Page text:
Meanwhile, if you’re interested in hearing two of our favorite novels come to life, we recommend joining Audible. For a small subscription you get a monthly book credit which can save a fortune if you have a habit like mine, given that audiobooks can be expensive.

CompetitLooking For La La audioion:How To Survive Your Sisters audio

We’re offering a free audio book to four readers who sign up for our newsletter at https://chicklitsisters.com then tweet using the hashtag #TakeFiveAuthors.

We’ll choose the winners on 18th July. Good luck!

So you want to have an author photo, huh?

Living thousands of miles apart, Lorraine in Colorado and Pam in Surrey, England, it’s not always easy to get an author photo of “Ellie Campbell”. Worse, we hate almost all photos of ourselves, not to mention the whole experience of posing, so the photographer has quite a challenge on their hands.  There’s good reason authors often keep the same photo for years. Time may improve fine wine and maybe even our writing skills but, alas, we can’t say the same for the waistlines and wrinkles.  And with two subjects under the lens there’s always one who pulled a funny face or closed their eyes at exactly the wrong time.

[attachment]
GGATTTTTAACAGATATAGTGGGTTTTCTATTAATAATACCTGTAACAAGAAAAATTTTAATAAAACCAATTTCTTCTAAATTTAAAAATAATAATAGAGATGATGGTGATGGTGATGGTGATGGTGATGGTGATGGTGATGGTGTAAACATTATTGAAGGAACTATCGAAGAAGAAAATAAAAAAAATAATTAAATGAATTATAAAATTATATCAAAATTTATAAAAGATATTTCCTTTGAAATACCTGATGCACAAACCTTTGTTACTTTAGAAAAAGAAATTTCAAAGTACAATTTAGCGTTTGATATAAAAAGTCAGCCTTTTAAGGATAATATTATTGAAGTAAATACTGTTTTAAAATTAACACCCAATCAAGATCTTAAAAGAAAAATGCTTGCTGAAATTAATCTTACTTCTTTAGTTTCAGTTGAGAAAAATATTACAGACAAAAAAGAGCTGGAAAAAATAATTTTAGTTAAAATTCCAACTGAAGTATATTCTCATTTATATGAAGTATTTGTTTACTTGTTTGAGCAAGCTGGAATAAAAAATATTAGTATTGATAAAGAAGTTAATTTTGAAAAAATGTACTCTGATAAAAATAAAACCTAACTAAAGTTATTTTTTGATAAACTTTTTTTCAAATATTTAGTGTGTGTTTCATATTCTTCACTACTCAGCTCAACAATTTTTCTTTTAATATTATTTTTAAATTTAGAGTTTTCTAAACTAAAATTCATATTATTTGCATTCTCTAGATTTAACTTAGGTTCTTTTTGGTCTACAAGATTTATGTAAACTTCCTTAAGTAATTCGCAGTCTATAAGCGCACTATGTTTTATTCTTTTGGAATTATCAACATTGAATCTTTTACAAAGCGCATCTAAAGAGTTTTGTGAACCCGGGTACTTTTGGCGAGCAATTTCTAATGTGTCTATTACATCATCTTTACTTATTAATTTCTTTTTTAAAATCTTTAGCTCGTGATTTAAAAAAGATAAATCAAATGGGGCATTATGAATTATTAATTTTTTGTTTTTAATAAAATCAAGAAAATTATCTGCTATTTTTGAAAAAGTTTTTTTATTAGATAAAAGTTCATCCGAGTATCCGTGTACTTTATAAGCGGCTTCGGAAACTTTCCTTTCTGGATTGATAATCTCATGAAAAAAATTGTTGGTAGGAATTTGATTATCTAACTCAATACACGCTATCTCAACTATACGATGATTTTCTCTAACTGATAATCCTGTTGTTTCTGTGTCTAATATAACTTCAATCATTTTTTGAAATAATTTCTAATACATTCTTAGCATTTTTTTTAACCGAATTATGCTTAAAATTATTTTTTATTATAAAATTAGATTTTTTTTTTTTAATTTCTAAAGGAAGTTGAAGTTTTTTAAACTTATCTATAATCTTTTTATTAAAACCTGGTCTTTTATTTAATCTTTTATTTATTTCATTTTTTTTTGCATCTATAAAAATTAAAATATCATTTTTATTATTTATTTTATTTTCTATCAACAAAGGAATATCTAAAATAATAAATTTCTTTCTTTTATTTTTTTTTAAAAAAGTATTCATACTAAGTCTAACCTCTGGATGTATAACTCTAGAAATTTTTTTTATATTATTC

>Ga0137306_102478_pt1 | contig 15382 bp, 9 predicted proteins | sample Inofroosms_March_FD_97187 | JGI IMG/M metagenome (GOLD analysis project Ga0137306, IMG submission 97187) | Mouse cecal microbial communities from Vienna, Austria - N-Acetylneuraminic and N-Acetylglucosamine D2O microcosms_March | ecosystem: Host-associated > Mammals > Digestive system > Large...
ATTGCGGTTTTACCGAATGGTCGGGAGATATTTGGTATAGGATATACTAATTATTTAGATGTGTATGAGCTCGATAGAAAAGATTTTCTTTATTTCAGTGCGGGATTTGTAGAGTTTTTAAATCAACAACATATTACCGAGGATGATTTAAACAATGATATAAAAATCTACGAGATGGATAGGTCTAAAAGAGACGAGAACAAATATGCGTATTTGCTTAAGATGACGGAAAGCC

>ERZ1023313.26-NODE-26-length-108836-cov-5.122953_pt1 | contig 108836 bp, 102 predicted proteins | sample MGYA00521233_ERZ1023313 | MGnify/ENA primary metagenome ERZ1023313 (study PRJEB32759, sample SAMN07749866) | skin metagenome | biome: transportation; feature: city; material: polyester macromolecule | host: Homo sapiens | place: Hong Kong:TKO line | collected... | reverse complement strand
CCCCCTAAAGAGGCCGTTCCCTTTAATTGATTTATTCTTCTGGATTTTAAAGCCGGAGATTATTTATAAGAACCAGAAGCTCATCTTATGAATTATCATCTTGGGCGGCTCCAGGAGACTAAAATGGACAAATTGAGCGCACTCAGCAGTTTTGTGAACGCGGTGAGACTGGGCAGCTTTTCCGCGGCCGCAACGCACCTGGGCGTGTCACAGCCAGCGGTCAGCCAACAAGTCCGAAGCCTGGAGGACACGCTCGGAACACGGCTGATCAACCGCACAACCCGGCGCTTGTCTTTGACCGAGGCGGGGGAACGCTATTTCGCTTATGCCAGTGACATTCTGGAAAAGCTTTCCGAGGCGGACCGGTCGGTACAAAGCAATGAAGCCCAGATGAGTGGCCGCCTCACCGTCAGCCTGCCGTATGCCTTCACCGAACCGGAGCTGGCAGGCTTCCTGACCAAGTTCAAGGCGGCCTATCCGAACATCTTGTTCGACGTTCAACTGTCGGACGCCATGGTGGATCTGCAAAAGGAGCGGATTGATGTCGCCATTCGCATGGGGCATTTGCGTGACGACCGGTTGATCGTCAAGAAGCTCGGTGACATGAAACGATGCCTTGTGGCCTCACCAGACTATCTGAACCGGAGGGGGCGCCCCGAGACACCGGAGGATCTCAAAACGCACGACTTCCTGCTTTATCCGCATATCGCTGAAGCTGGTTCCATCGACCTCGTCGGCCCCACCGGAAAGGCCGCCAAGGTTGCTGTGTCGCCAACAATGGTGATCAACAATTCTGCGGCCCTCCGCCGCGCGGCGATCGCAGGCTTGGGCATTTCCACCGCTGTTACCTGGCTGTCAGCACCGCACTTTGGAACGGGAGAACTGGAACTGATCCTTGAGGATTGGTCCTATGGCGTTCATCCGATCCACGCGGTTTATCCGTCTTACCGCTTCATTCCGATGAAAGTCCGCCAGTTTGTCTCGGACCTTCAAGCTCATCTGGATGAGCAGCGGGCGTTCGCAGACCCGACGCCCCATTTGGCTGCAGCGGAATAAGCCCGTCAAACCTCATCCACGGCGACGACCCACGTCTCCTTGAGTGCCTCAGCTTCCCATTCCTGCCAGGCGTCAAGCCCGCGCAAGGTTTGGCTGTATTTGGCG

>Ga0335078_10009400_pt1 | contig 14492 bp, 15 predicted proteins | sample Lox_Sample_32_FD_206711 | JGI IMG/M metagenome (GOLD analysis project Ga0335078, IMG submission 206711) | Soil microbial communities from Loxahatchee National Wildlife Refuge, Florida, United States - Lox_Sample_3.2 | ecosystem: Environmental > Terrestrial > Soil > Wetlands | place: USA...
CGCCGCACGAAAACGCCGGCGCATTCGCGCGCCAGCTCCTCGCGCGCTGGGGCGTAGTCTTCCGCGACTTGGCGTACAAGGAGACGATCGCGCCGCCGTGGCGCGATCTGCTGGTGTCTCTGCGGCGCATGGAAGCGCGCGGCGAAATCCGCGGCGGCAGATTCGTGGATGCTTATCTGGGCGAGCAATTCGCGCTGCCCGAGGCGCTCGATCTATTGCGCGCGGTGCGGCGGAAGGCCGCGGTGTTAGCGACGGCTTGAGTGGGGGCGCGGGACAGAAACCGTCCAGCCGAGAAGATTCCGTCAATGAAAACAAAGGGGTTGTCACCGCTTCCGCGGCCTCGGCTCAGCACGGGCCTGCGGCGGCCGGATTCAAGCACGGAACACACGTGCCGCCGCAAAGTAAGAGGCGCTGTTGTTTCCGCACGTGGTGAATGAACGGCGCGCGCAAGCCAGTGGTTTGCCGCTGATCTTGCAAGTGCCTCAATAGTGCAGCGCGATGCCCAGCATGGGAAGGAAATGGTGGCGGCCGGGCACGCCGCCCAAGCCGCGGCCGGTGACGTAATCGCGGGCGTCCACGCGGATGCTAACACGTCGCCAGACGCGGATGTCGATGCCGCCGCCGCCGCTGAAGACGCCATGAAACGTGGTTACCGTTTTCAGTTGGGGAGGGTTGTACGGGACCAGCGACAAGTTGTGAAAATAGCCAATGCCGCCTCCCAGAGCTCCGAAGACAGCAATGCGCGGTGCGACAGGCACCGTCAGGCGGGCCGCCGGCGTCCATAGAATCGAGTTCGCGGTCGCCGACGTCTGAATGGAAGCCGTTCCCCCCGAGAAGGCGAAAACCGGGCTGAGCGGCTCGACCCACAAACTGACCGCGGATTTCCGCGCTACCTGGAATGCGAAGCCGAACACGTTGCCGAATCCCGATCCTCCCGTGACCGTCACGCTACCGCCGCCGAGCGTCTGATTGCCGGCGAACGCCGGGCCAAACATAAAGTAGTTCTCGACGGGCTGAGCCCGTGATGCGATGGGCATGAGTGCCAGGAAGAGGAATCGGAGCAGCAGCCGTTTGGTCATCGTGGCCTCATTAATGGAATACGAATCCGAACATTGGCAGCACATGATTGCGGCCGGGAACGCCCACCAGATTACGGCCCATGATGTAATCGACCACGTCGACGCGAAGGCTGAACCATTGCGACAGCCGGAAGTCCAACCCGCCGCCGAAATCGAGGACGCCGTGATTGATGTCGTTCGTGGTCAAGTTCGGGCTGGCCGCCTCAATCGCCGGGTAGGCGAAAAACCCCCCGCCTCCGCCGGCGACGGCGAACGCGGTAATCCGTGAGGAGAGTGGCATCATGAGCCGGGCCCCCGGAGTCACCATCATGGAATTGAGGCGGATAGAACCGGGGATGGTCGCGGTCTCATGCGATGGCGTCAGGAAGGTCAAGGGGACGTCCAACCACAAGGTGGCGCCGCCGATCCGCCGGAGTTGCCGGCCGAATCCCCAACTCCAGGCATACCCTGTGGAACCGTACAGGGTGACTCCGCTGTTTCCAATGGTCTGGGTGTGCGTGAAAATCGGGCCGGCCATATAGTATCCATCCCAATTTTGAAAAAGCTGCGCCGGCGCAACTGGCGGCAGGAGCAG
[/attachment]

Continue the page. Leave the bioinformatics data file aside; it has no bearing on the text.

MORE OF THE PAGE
A few years back we bravely endured a professional photo session but the immaculate blow-dried hairstyles and carefully slapped-on make-up just didn’t feel like “us”, despite the poor guy’s valiant attempt to airbrush us back to our teenage years!